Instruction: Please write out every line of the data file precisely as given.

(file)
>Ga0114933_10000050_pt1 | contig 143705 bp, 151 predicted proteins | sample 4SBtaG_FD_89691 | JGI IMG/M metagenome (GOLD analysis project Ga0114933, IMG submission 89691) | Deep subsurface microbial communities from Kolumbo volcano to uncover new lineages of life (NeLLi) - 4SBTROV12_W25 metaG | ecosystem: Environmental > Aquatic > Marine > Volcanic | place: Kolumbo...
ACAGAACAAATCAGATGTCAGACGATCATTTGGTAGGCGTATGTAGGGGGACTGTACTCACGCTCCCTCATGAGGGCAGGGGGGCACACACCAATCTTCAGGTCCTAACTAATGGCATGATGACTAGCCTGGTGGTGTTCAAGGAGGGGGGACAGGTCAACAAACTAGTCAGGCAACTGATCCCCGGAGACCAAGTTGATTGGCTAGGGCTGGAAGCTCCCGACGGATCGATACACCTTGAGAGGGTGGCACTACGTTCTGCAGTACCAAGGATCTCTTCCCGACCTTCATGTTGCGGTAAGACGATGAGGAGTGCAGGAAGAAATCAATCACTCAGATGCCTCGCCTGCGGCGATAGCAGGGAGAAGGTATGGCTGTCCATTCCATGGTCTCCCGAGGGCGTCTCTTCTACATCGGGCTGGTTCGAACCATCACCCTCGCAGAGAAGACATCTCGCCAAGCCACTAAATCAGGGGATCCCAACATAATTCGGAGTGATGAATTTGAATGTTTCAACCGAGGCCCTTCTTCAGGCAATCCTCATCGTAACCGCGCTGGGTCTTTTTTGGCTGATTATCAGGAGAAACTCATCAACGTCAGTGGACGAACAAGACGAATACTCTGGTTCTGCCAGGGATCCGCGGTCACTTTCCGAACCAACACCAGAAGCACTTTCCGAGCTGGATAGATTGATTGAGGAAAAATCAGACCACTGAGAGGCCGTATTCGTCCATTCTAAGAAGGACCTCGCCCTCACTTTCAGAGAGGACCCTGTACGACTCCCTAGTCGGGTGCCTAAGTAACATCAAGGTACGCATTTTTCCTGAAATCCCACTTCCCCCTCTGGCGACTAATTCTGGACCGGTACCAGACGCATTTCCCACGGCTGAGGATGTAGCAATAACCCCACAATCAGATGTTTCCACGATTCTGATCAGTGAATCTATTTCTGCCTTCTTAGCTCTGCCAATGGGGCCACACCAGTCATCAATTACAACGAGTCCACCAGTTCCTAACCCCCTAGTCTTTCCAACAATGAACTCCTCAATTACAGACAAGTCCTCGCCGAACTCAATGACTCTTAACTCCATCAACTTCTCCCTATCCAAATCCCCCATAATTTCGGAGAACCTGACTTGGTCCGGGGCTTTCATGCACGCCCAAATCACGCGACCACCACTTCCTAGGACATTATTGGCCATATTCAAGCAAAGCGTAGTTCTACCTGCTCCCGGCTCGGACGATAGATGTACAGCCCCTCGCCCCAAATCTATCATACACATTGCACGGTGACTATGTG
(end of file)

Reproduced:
>Ga0114933_10000050_pt1 | contig 143705 bp, 151 predicted proteins | sample 4SBtaG_FD_89691 | JGI IMG/M metagenome (GOLD analysis project Ga0114933, IMG submission 89691) | Deep subsurface microbial communities from Kolumbo volcano to uncover new lineages of life (NeLLi) - 4SBTROV12_W25 metaG | ecosystem: Environmental > Aquatic > Marine > Volcanic | place: Kolumbo...
ACAGAACAAATCAGATGTCAGACGATCATTTGGTAGGCGTATGTAGGGGGACTGTACTCACGCTCCCTCATGAGGGCAGGGGGGCACACACCAATCTTCAGGTCCTAACTAATGGCATGATGACTAGCCTGGTGGTGTTCAAGGAGGGGGGACAGGTCAACAAACTAGTCAGGCAACTGATCCCCGGAGACCAAGTTGATTGGCTAGGGCTGGAAGCTCCCGACGGATCGATACACCTTGAGAGGGTGGCACTACGTTCTGCAGTACCAAGGATCTCTTCCCGACCTTCATGTTGCGGTAAGACGATGAGGAGTGCAGGAAGAAATCAATCACTCAGATGCCTCGCCTGCGGCGATAGCAGGGAGAAGGTATGGCTGTCCATTCCATGGTCTCCCGAGGGCGTCTCTTCTACATCGGGCTGGTTCGAACCATCACCCTCGCAGAGAAGACATCTCGCCAAGCCACTAAATCAGGGGATCCCAACATAATTCGGAGTGATGAATTTGAATGTTTCAACCGAGGCCCTTCTTCAGGCAATCCTCATCGTAACCGCGCTGGGTCTTTTTTGGCTGATTATCAGGAGAAACTCATCAACGTCAGTGGACGAACAAGACGAATACTCTGGTTCTGCCAGGGATCCGCGGTCACTTTCCGAACCAACACCAGAAGCACTTTCCGAGCTGGATAGATTGATTGAGGAAAAATCAGACCACTGAGAGGCCGTATTCGTCCATTCTAAGAAGGACCTCGCCCTCACTTTCAGAGAGGACCCTGTACGACTCCCTAGTCGGGTGCCTAAGTAACATCAAGGTACGCATTTTTCCTGAAATCCCACTTCCCCCTCTGGCGACTAATTCTGGACCGGTACCAGACGCATTTCCCACGGCTGAGGATGTAGCAATAACCCCACAATCAGATGTTTCCACGATTCTGATCAGTGAATCTATTTCTGCCTTCTTAGCTCTGCCAATGGGGCCACACCAGTCATCAATTACAACGAGTCCACCAGTTCCTAACCCCCTAGTCTTTCCAACAATGAACTCCTCAATTACAGACAAGTCCTCGCCGAACTCAATGACTCTTAACTCCATCAACTTCTCCCTATCCAAATCCCCCATAATTTCGGAGAACCTGACTTGGTCCGGGGCTTTCATGCACGCCCAAATCACGCGACCACCACTTCCTAGGACATTATTGGCCATATTCAAGCAAAGCGTAGTTCTACCTGCTCCCGGCTCGGACGATAGATGTACAGCCCCTCGCCCCAAATCTATCATACACATTGCACGGTGACTATGTG